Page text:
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Valued Social Butterfly
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Re: How to be a True Anti-Racist

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Message 31 of 33

Robin DiAngelo is often mentioned on different topics and has made a career out of white guilt. 

 

There is no doubt but that there is racism out there. Sadly, that reality has been used by some as a club to beat on others of a different political ideology - as an example Conservatives have been called racist purely based on their ideology which, in reality, has nothing to do with race - except to those who consider seeing people as people as racist.

 

To what degree a person espouses white guilt because of something in their past and how much as an "I'm better than you" gambit cannot be determined. However, here is an interesting perspective on "racism":

https://www.cnn.com/2016/09/29/opinions/im-black-and-struggle-with-implicit-bias-bailey/index.html

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Re: How to be a True Anti-Racist

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Message 32 of 33

Thank you for sharing this link, ManicPro.

 

"For students to understand race, Matias says, they must understand a concept called “whiteness,” which can be a touchy topic, especially for those who are unaware of or who haven’t fully considered the widely recognized social construct. The term refers to a collective group identity—which includes cultural values, norms, behaviors, and attitudes—that systemically offers privileges to people who appear white while marginalizing the culture and experiences of people of color. As a field of study, whiteness has been around since at least the time of W.E.B. Du Bois, the early 20th-century author and activist, but it wasn’t until white scholars began exploring the subject in the 1990s that the term was popularized and inspired more robust scholarship."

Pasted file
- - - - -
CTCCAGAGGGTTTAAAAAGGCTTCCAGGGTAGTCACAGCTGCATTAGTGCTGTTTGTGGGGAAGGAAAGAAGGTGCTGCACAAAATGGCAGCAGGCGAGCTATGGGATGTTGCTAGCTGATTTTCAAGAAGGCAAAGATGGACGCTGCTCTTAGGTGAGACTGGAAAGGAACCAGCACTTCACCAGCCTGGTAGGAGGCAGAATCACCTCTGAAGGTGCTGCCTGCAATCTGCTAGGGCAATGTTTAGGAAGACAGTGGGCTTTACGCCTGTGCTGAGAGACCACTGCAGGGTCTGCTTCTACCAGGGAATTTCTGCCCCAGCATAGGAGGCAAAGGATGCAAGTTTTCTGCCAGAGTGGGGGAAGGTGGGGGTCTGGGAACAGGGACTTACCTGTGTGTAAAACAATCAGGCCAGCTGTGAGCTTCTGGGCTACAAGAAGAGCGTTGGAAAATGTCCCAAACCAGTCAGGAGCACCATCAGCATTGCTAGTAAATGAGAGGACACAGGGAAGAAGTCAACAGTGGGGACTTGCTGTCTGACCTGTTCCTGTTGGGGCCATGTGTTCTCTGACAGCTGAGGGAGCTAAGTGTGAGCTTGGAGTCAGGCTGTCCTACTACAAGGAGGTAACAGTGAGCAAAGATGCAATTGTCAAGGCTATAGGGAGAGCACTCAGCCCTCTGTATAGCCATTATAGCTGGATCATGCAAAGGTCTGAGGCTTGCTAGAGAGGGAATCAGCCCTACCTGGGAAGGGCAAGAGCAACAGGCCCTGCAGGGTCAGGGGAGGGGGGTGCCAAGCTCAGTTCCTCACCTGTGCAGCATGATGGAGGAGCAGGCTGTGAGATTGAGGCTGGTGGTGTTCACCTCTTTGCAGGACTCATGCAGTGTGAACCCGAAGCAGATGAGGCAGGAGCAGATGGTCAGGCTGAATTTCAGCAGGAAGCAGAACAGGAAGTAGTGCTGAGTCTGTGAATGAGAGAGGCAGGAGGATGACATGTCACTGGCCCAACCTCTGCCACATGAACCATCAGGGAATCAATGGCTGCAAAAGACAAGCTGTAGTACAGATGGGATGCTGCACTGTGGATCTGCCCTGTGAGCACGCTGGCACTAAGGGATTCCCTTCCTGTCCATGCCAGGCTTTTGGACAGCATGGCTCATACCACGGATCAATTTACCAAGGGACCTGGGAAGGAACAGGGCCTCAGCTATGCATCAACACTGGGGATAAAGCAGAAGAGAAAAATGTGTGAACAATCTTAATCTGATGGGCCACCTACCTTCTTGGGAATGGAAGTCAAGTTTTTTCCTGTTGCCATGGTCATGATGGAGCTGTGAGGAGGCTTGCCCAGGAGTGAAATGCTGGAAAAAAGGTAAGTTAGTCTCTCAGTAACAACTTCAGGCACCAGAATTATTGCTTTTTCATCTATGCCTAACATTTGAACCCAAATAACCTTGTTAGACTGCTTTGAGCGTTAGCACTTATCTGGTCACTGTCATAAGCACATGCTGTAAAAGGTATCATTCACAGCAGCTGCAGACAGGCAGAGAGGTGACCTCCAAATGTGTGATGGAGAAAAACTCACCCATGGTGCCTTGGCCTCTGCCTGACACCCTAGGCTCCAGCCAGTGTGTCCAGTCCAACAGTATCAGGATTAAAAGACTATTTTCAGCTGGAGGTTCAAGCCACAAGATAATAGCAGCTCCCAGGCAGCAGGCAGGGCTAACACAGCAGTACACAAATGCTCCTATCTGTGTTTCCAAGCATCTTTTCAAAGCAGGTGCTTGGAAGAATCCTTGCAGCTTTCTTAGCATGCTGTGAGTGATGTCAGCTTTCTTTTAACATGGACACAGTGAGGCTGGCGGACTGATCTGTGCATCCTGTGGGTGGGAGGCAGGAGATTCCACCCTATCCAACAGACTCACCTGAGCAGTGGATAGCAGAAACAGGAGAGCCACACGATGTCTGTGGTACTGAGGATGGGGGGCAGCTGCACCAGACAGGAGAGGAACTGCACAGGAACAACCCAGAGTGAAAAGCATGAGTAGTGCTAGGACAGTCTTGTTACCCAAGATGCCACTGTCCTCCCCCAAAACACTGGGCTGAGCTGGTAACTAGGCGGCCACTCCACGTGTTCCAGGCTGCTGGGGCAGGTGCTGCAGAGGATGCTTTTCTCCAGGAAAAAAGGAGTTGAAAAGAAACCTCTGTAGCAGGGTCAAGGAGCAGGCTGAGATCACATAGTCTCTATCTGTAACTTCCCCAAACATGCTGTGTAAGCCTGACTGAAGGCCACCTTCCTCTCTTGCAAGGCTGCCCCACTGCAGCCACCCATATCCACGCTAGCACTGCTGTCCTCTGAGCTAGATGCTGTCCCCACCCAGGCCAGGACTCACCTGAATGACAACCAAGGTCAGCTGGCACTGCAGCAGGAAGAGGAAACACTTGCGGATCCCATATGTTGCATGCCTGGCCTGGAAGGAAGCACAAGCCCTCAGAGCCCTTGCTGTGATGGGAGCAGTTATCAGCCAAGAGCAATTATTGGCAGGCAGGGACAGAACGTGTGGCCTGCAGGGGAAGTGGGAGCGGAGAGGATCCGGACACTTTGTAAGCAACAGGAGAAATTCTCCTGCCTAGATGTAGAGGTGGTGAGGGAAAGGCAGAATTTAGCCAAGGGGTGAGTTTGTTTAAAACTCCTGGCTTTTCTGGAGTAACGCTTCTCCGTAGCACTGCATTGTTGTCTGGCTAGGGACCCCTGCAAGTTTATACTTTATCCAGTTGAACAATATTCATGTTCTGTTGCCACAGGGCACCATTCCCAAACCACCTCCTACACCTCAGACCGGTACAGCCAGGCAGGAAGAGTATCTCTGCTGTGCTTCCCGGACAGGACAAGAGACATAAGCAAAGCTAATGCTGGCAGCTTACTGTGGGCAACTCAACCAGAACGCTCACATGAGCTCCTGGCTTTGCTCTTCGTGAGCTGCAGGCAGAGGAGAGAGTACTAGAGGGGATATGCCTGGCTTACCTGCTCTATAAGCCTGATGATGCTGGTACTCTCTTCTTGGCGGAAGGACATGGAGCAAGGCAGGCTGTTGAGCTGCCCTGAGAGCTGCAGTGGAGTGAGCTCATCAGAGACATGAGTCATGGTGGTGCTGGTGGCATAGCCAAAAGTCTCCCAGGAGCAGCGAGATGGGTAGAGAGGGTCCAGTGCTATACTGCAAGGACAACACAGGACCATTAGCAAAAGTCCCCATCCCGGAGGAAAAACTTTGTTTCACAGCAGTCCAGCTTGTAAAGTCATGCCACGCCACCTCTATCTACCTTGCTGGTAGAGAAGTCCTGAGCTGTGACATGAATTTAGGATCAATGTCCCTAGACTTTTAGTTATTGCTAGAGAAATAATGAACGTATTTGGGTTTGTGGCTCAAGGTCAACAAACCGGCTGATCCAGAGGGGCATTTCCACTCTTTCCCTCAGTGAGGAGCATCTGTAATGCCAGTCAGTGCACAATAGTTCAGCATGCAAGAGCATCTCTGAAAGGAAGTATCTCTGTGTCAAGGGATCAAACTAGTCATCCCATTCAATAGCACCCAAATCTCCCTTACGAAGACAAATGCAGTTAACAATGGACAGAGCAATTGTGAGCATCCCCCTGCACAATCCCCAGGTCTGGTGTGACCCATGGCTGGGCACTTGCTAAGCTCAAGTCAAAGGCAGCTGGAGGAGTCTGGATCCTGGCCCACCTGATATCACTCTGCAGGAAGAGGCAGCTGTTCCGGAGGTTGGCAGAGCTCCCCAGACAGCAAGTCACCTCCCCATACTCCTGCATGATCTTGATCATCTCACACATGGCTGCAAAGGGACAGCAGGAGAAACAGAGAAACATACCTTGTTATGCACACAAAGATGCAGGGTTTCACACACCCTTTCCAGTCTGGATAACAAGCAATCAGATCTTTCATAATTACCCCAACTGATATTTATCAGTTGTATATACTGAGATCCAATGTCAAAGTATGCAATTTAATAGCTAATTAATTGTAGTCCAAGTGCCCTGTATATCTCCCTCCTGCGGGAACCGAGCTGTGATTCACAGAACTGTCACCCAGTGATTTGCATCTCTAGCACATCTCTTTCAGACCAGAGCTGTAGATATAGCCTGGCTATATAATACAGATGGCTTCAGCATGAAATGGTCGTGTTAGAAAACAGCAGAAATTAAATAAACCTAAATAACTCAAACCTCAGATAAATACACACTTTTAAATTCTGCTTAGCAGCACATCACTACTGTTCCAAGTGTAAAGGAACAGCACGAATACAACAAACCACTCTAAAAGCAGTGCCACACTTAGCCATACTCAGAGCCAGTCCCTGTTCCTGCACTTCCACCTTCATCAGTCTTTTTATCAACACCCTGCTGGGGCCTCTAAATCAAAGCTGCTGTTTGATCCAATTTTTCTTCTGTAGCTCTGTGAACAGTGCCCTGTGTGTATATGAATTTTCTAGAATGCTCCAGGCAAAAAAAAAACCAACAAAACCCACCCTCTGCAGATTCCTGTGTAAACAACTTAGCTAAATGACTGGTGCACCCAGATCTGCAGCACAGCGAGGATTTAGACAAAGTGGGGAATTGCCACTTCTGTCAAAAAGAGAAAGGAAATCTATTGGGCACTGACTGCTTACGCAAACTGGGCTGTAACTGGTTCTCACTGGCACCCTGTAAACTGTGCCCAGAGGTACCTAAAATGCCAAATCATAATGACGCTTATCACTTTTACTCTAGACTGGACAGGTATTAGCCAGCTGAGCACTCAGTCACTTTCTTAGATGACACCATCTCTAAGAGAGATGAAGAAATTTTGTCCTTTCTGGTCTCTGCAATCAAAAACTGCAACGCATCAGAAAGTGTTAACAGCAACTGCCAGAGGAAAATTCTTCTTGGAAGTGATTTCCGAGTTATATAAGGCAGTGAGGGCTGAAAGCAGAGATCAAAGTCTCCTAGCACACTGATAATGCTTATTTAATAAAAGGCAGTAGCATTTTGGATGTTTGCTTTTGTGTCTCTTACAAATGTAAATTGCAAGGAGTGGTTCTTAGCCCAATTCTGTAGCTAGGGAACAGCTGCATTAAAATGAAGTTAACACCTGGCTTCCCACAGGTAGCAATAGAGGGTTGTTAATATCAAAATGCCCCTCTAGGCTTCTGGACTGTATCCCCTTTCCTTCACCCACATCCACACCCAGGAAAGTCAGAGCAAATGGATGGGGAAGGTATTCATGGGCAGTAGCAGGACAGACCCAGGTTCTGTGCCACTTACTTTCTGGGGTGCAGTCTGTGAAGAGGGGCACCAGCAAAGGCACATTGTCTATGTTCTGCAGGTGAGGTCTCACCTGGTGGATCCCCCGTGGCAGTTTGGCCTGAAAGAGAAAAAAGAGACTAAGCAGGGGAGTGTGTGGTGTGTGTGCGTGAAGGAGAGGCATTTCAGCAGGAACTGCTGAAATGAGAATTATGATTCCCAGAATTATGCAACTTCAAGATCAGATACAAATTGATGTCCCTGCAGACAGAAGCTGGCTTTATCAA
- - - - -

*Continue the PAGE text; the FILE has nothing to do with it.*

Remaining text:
Ahhhh, "whiteness".....gives some the subconscious desire to attack anyone who raises the term racist/racism, misuse the term racism such as falsely claiming the term, "our black President...." as a racist phrase and insist "I have still not seen what those Trump racist policies are that "we" fear."  I also believe the excess defense of the police is an example of our society's "whiteness", attacking immigrants is another.  As is the "white guilt" chants from the Right.  It's far more obvious than some might believe.

 

It’s the skepticism people might unconsciously harbor when a person of color is leading a company meeting or the muted fear that might arise when a person of color walks past them on a darkened street. The heart of whiteness, though, is the implicit assumption that white culture and white perspectives are the norm against which everything else is judged. For many, it is so ubiquitous it’s largely unnoticed, in the same way a fish is so immersed in water it doesn’t realize it’s swimming in it—and that lack of awareness is precisely the problem

 

So, so true.....